By William Van Winkle
Infrared5 Case Study [PDF 534 KB]
“Cats are incredibly effective hunters and are wiping out our native birds.”
- Gareth Morgan
In 2012, Gareth Morgan became mildly famous in New Zealand for drawing attention to the plight of native flightless birds and how domestic animals, particularly housecats, are decimating the kiwi population. Who could have guessed that the ensuing feline firestorm would inspire an award-winning advance in gaming and perceptual computing?
Backing up a few years, Chris Allen was an experienced Boston programmer. His wife Rebecca had business savvy and design experience from the print world. They started a small coding house called Infrared5 to develop applications for client companies. The Allens steadily grew Infrared5 and cultivated a keen appreciation for Google’s 20-percent time philosophy. Applying this philosophy, an Infrared5 employee got to twiddling with creating an Apple iPhone*-based control system for remote control helicopters. This eventually became Brass Monkey*, an SDK that allows Google Android* and Apple iOS* devices to serve as input controllers for Unity-based, Flash, HTML5 and native games.
In early 2013, Intel invited Infrared5 to compete in its Ultimate Coder Challenge: Going Perceptual, a groundbreaking contest that provided participants with an Ultrabook™ device, Creative Interactive Gesture Camera development kits, a still-evolving perceptual computing SDK, and all of the support possible for letting their imaginations run rampant. With its focus on sensor-based input, Brass Monkey technology seemed a natural complement to perceptual computing—but how to meld the two?
In finding an answer, Infrared5 devised a wholly new dual-input system, blending Wi-Fi* handheld devices with perceptual computing with a proof of concept that may change gaming forever.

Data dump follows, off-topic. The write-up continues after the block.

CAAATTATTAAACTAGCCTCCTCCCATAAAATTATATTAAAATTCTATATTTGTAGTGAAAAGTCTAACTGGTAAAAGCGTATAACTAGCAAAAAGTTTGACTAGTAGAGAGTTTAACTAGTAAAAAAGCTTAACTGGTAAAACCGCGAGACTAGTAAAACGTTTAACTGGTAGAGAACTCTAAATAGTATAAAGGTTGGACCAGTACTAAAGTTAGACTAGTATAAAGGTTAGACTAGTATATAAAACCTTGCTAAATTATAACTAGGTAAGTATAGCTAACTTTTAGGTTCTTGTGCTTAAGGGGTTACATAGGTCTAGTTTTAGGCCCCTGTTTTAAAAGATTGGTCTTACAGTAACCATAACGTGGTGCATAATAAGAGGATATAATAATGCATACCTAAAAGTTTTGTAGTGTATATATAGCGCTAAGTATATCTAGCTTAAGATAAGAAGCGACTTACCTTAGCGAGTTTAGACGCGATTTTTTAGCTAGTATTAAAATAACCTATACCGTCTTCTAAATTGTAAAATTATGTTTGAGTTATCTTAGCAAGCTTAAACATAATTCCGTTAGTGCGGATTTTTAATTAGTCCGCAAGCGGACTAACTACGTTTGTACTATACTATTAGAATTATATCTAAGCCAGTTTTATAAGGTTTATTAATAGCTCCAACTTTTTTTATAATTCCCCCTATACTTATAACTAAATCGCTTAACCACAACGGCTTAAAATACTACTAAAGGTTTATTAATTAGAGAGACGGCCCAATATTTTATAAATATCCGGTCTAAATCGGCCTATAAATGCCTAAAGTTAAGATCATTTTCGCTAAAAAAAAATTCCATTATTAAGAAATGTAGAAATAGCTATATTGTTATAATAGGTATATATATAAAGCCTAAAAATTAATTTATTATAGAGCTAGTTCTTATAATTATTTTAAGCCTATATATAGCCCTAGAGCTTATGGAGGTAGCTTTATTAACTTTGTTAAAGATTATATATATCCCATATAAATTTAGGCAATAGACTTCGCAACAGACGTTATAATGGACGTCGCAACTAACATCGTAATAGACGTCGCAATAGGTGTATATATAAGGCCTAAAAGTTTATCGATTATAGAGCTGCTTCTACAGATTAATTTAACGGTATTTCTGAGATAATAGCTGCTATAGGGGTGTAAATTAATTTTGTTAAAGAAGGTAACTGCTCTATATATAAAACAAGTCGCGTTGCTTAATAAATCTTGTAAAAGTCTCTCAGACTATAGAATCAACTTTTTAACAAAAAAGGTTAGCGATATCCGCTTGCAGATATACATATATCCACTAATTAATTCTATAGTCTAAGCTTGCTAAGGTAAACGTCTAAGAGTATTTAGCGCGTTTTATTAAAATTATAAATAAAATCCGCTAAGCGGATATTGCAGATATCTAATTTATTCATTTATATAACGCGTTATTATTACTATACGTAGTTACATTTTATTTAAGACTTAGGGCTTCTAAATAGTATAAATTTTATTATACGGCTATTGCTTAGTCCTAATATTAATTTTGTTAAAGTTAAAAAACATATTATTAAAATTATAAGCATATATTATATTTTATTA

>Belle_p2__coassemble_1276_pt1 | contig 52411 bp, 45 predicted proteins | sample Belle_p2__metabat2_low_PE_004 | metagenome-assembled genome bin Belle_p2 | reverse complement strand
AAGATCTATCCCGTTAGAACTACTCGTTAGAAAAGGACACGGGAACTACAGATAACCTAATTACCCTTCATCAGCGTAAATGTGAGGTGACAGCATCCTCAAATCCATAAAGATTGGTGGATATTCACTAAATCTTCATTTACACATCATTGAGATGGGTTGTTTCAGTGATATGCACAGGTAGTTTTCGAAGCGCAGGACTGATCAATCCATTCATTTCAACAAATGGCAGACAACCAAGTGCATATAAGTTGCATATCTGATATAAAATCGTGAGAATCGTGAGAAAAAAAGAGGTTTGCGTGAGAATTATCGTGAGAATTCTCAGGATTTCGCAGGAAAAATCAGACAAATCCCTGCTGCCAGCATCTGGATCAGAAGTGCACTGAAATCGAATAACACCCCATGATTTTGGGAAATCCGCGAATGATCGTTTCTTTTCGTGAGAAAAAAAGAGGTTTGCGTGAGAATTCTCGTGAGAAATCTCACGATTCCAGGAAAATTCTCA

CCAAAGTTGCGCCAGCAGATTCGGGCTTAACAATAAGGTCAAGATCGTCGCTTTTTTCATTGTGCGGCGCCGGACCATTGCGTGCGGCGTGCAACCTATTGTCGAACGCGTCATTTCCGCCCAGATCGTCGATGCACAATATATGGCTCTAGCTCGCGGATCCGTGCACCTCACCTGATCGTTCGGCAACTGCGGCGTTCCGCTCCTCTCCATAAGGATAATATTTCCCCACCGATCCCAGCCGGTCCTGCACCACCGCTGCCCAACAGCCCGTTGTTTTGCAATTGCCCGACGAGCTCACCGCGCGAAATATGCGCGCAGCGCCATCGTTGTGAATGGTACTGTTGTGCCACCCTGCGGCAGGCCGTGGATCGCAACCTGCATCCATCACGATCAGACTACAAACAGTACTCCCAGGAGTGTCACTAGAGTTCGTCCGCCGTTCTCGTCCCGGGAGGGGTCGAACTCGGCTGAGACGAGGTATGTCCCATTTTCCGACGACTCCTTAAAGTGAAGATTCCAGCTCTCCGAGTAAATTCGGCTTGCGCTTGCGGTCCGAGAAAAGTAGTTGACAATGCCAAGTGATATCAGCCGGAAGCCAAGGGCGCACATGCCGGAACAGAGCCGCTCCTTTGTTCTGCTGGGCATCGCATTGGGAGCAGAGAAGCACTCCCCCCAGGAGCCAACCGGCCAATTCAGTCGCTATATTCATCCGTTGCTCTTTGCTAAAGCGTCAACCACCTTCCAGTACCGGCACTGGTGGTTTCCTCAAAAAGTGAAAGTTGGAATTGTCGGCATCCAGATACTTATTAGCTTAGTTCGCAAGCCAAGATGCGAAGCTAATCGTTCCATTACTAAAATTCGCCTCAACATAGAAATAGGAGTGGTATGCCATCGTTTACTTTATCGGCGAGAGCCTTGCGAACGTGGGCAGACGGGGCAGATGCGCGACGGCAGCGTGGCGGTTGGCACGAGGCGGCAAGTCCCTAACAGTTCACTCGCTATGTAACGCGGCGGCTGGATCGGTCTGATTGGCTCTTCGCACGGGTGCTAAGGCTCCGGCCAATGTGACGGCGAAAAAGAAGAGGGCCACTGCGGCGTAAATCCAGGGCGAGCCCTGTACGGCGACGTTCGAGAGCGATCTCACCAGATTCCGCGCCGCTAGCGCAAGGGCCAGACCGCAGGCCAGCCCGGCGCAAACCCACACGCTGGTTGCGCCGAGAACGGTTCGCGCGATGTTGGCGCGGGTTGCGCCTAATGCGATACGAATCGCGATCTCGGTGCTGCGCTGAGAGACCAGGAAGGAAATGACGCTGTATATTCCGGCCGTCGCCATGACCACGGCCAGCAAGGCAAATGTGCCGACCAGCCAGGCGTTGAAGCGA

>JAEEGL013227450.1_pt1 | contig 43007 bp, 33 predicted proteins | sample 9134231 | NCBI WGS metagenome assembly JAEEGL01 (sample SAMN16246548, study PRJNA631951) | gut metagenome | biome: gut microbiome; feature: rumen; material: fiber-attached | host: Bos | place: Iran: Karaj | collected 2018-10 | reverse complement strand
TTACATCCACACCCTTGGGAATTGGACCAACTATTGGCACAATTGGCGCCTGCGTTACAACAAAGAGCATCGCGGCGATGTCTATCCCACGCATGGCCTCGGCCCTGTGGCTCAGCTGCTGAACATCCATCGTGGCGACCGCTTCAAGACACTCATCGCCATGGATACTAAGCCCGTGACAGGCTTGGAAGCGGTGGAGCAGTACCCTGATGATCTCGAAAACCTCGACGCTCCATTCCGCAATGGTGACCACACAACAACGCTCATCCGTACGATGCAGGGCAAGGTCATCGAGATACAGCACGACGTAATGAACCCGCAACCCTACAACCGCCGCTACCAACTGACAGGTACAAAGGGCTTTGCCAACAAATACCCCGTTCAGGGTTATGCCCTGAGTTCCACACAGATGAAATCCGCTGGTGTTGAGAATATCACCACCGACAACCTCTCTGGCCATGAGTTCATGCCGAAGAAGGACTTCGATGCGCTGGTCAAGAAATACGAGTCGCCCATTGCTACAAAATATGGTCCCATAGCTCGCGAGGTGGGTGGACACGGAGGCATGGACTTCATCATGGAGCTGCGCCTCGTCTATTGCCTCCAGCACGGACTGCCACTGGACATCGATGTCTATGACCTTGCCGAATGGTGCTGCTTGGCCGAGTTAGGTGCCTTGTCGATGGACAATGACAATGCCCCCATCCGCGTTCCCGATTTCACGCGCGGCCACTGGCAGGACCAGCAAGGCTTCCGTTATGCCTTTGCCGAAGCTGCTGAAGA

Kiwi Katapult Revenge*: Form and Function
“Early on, I had the idea of using a head tracking mechanic and combining it with the phone as a game controller,” said Chris Allen. “In my head, it was this post-apocalyptic driving, shooting game, something like Mad Max* in 3D. But Rebecca and [art director] Aaron Artessa had been wanting to do a paper cutout concept for a long time. Then we heard an NPR newscast about New Zealand and how the kiwi birds were getting killed by domesticated cats. We thought it would be fun do a little political play and have you be a bird named Karl Kiwi able to fly around, firing lasers from your eyes, breathing fire, and taking revenge on the cats.”
Those accustomed to WASD keyboard controls or traditional console gamepads may find Infrared5's gameplay a bit daunting at first. Brass Monkey uses accelerometer data from the Wi-Fi connected phone to control flying movement. Screen taps on the phone, typically with thumbs, control firing.
Figure 1. Infrared5’s Brass Monkey software allows iOS* and Android* phone devices to serve as controllers along with Creative’s gesture camera.
Face tracking using the gesture camera governs aiming, plus there's also voice input.Karl can shoot flames from his mouth when the player shouts “aaahhhh!” or “fiiiirrree!”
That may seem like a lot for someone to juggle, but feedback from early players indicates that the gameplay was surprisingly natural after a little coaching and getting properly positioned in front of the camera. (Rebecca Allen noted that an in-game tutorial and calibration will drop the learning time to only a couple of minutes.) Head turns give the natural ability to peer around objects. The whole experience is remarkably intuitive. Still, over weeks of refining the interface and mechanics, the six-person development team found itself making several major changes.